We collected wastewater influent samples (i.e., raw sewage) from 2 WWTPs (WWTP1 and WWTP2) in southern Nevada. WWTP1 treats an average daily flow of ≈100 million gallons/day; it serves a local population of nearly 1 million people, in addition to ≈800,000 weekly visitors. WWTP2 treats an average daily flow of ≈5 million gallons/day and serves a primarily residential sewershed with ≈90,000 people. We collected 50 mL aliquots of wastewater influent grab samples from each facility on the mornings of May 23 and 31 and June 6 and 13, 2022. We shipped samples on ice overnight to the Utah Public Health Laboratory, Utah Department of Health and Human Services (Taylorsville, UT, USA), where they were processed immediately upon receipt. We centrifuged each 50 mL sample at 5,000 × g for 10 minutes and resuspended the resulting pellet in 1 mL of 0.9% saline. We used 100 μL of this suspension to inoculate 2 mL of S2 Media salt Sabouraud dulcitol broth (SSDB; Thomas Scientific, https://www.thomassci.com) (9) containing fluconazole (SSDBF) at a final concentration of 8 μg/mL. We incubated inoculated SSDBF tubes at 42°C for up to 7 d with vigorous agitation at 250 rpm. After incubation, we plated 100 μL of the inoculated SSDBF broth on HardyCHROM Candida medium (Hardy Diagnostics, https://hardydiagnostics.com) or BBL CHROMagar Candida medium (Becton, Dickinson and Company, https://www.bd.com). Alternatively, we used a 1 μL loop for quadrant streaking. We used matrix-assisted laser desorption/ionization time-of-flight mass spectrometry (Bruker, https://www.bruker.com) to identify species of growing colonies. We performed whole-genome sequencing on NextSeq 2000 or NovaSeq platforms (Illumina, https://www.illumina.com), and performed genome assembly as described elsewhere (10). We mapped reads to a reference C. auris genome and performed single-nucleotide polymorphism (SNP) and phylogenetic tree analyses using the MycoSNP pipeline (https://github.com/CDCgov/mycosnp-nf) (10).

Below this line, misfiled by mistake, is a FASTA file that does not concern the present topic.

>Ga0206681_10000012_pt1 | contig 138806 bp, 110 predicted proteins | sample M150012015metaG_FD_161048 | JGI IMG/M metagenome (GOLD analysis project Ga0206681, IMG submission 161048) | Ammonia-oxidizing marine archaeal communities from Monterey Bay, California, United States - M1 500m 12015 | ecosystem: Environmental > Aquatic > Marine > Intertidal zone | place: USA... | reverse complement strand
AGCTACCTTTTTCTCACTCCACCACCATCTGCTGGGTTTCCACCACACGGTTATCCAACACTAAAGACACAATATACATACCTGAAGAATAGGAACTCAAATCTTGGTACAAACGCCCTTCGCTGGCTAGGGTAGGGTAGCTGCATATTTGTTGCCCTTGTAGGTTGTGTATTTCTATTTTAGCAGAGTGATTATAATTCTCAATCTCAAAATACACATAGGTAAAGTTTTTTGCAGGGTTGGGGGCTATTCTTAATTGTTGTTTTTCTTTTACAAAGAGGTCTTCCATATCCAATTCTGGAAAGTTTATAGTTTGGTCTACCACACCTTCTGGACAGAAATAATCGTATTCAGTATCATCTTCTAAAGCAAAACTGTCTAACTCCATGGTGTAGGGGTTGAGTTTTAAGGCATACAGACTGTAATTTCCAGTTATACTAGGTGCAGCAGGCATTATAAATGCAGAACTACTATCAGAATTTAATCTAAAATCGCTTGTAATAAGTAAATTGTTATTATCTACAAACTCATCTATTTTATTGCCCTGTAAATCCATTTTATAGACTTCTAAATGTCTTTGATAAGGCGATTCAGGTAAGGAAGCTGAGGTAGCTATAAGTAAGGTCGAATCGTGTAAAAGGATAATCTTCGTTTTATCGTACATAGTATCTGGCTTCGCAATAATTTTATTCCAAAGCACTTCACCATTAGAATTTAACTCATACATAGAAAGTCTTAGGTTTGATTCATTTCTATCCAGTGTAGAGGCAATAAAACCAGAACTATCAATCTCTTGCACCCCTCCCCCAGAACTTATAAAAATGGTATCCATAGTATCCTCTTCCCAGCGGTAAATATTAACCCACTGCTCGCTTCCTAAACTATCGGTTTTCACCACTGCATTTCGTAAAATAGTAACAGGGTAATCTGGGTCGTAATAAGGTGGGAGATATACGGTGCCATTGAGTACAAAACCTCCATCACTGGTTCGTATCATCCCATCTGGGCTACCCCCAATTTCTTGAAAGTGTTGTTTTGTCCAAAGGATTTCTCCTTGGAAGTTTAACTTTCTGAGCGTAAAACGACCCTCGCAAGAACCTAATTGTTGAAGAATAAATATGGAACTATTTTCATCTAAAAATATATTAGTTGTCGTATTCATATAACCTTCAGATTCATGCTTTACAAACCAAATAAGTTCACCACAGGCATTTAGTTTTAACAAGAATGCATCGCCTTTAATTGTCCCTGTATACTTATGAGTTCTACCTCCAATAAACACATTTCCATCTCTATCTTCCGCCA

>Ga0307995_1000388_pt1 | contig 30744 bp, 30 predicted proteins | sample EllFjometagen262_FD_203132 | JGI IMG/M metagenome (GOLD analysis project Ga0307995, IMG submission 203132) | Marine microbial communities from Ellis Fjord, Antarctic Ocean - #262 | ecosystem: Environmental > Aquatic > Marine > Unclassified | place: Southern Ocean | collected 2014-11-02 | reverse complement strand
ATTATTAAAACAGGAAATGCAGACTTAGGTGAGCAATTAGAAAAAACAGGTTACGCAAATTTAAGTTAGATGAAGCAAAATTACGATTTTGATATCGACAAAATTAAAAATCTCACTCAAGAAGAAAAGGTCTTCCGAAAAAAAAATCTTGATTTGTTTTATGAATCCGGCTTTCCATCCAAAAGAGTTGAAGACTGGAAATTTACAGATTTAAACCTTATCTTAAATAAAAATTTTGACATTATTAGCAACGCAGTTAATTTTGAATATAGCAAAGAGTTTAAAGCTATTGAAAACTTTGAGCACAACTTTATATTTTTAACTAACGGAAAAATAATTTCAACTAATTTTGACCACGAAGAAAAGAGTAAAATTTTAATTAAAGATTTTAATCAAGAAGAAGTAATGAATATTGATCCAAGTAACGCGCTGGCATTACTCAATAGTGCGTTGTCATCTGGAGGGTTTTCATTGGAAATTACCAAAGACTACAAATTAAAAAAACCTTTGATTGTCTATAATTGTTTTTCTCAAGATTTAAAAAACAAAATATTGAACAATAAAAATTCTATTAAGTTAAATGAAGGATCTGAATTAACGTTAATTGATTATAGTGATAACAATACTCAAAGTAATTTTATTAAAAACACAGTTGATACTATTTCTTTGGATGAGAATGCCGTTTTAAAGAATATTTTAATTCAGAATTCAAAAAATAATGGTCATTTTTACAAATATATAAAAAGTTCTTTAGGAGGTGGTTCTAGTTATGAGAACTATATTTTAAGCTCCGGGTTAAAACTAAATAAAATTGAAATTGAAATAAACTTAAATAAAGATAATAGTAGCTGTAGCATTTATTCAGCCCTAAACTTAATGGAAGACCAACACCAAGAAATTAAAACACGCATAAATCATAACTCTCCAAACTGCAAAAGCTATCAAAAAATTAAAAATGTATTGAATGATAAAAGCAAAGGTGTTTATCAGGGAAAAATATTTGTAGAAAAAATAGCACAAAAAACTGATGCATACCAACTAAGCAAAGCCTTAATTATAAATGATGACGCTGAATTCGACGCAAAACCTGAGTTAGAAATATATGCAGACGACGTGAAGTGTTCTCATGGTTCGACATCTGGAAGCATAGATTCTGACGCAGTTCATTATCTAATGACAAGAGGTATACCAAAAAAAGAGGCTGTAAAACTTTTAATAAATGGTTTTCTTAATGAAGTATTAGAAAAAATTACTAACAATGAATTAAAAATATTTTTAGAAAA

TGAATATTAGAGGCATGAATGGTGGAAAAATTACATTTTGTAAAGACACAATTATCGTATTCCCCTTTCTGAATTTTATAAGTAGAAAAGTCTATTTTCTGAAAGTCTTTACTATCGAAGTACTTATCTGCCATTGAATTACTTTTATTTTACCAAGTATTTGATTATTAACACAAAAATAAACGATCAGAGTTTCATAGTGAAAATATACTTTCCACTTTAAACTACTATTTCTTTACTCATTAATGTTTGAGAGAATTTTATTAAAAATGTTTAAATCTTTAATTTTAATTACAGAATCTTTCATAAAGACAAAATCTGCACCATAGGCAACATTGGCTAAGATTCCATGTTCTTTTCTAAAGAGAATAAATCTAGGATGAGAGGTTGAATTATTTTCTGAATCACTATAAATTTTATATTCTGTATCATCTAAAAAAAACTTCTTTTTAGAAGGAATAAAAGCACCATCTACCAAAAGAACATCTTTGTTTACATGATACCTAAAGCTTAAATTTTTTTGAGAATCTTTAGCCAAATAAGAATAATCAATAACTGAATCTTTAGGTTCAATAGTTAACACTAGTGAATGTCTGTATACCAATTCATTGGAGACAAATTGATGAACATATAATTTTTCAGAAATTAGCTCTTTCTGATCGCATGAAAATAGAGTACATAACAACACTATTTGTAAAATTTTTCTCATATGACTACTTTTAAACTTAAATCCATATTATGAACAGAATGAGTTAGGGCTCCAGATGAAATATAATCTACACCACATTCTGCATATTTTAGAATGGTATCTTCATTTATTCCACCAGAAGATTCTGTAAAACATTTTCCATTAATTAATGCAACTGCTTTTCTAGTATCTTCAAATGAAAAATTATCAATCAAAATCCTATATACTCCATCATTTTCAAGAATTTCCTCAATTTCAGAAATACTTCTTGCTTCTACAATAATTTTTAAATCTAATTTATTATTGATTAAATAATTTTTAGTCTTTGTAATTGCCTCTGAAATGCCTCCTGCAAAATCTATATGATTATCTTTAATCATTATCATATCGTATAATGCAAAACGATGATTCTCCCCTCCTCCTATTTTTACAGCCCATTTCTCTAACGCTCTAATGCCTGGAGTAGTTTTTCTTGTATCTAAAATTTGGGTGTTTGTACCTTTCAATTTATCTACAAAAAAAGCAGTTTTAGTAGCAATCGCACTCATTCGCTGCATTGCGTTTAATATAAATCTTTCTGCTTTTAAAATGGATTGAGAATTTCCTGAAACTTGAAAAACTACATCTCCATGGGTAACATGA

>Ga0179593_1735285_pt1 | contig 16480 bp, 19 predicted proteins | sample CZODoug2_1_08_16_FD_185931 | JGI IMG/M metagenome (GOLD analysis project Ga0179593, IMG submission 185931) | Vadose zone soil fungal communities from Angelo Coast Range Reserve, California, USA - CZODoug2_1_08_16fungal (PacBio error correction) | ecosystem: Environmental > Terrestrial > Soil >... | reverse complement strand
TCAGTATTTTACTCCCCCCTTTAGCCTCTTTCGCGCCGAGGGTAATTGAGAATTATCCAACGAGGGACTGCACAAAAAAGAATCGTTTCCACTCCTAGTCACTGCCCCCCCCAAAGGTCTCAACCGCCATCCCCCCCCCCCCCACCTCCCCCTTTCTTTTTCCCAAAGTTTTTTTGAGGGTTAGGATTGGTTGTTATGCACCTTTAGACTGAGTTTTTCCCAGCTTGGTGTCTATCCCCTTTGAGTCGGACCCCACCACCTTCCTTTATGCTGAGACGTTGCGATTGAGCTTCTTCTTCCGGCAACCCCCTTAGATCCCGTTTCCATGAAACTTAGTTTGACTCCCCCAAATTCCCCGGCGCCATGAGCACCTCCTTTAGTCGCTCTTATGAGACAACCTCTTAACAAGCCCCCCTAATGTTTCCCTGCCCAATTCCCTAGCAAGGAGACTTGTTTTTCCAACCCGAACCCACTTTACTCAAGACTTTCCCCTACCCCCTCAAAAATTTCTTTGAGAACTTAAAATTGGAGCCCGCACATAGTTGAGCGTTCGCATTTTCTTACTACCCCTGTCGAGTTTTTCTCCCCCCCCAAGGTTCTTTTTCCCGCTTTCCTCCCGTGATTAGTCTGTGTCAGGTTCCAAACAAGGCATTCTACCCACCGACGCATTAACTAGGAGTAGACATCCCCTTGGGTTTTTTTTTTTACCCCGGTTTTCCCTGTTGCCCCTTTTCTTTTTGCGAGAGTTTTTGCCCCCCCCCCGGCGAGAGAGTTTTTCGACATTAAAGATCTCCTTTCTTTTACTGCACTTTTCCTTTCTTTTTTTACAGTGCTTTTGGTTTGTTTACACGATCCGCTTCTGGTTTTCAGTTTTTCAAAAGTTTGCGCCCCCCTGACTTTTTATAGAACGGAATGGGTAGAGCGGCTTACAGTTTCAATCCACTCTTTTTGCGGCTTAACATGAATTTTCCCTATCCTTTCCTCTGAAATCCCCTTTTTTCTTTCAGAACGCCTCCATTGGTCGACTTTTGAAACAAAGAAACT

Culture-based recovery of C. auris from marine environmental samples has been recently reported (11), but isolation from wastewater has not been documented. Following the protocol developed to detect C. auris in human specimens, use of SSDB as an enrichment medium was first explored (9). However, the selection criteria used for clinical samples in that study proved not stringent enough because fast-growing filamentous fungi and halo- and stress-tolerant Candida spp. could easily overgrow during the enrichment step (12). Inhibition of competing filamentous fungi, such as Mucor spp. and Geotrichum spp. (6), was mitigated by increasing the incubation temperature of the enrichment broth from 40°C (suggested temperature for patient colonization screening) to 42°C (Figure 1, panels A, B). Suppressing halo- and stress-tolerant Candida spp. required adding other selective agents to SSDB. Given that modal MIC for fluconazole for C. auris isolates is significantly higher than for other Candida spp. (13), we pursued an azole-based selection strategy.